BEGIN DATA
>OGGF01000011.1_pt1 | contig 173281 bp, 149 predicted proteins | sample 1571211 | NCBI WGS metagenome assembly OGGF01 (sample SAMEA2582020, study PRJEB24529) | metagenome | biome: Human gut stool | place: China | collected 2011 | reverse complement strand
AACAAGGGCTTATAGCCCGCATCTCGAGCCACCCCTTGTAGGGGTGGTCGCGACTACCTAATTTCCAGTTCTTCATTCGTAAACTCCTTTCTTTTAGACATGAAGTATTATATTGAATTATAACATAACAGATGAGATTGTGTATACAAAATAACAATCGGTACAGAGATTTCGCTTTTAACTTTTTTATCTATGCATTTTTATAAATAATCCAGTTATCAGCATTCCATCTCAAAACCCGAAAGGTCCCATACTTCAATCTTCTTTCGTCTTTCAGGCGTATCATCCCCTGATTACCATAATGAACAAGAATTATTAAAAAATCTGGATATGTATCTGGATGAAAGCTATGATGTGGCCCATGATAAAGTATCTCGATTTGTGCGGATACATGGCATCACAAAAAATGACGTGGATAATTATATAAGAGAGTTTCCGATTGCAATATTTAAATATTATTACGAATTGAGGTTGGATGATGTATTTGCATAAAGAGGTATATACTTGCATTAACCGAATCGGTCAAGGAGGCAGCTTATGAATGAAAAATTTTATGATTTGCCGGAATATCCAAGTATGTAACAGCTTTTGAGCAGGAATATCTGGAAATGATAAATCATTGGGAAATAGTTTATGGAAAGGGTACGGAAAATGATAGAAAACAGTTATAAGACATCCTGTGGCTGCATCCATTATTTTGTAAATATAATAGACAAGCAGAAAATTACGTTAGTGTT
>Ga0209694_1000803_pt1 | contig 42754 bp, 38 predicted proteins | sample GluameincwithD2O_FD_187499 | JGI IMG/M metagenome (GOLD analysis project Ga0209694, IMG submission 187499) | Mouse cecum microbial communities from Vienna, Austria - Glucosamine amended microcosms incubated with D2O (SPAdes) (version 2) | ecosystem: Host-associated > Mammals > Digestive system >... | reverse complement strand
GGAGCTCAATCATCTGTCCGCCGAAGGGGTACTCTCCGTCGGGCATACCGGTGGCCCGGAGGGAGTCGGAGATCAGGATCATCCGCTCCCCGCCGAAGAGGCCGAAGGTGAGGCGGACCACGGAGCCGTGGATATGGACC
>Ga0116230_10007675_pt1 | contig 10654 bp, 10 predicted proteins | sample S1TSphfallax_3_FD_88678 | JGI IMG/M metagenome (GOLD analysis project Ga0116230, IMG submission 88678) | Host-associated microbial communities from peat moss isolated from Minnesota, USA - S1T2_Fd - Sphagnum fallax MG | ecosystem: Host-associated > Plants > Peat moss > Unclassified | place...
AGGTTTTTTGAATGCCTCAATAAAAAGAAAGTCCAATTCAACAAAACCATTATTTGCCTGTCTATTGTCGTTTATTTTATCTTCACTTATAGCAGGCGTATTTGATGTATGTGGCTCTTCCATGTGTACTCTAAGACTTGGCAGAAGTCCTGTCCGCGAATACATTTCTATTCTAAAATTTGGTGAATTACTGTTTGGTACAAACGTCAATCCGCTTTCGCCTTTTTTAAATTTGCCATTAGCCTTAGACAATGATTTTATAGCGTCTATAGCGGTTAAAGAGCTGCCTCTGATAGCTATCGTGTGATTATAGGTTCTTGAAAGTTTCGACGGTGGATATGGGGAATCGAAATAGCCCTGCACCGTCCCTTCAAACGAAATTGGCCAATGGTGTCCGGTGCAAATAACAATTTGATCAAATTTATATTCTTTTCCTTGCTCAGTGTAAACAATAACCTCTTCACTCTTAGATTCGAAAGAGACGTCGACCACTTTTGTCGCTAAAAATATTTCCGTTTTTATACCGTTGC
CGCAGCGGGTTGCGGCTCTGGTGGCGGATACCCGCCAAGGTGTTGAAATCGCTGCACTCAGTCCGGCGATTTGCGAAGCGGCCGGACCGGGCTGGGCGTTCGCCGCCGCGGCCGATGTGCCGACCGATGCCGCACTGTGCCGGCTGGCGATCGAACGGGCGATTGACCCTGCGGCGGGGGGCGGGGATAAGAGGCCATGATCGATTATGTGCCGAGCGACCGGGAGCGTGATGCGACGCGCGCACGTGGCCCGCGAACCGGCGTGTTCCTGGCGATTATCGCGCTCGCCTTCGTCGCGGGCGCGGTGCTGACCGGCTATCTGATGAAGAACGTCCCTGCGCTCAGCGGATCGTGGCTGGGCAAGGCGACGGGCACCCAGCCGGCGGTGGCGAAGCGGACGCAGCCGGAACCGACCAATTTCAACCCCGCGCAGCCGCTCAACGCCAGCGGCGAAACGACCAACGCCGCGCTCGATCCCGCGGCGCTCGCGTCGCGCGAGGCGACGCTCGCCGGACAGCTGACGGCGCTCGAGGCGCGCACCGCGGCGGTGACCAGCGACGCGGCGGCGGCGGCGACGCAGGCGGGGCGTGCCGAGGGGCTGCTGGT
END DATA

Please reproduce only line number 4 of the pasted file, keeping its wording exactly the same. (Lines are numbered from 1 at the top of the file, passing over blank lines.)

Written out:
GGAGCTCAATCATCTGTCCGCCGAAGGGGTACTCTCCGTCGGGCATACCGGTGGCCCGGAGGGAGTCGGAGATCAGGATCATCCGCTCCCCGCCGAAGAGGCCGAAGGTGAGGCGGACCACGGAGCCGTGGATATGGACC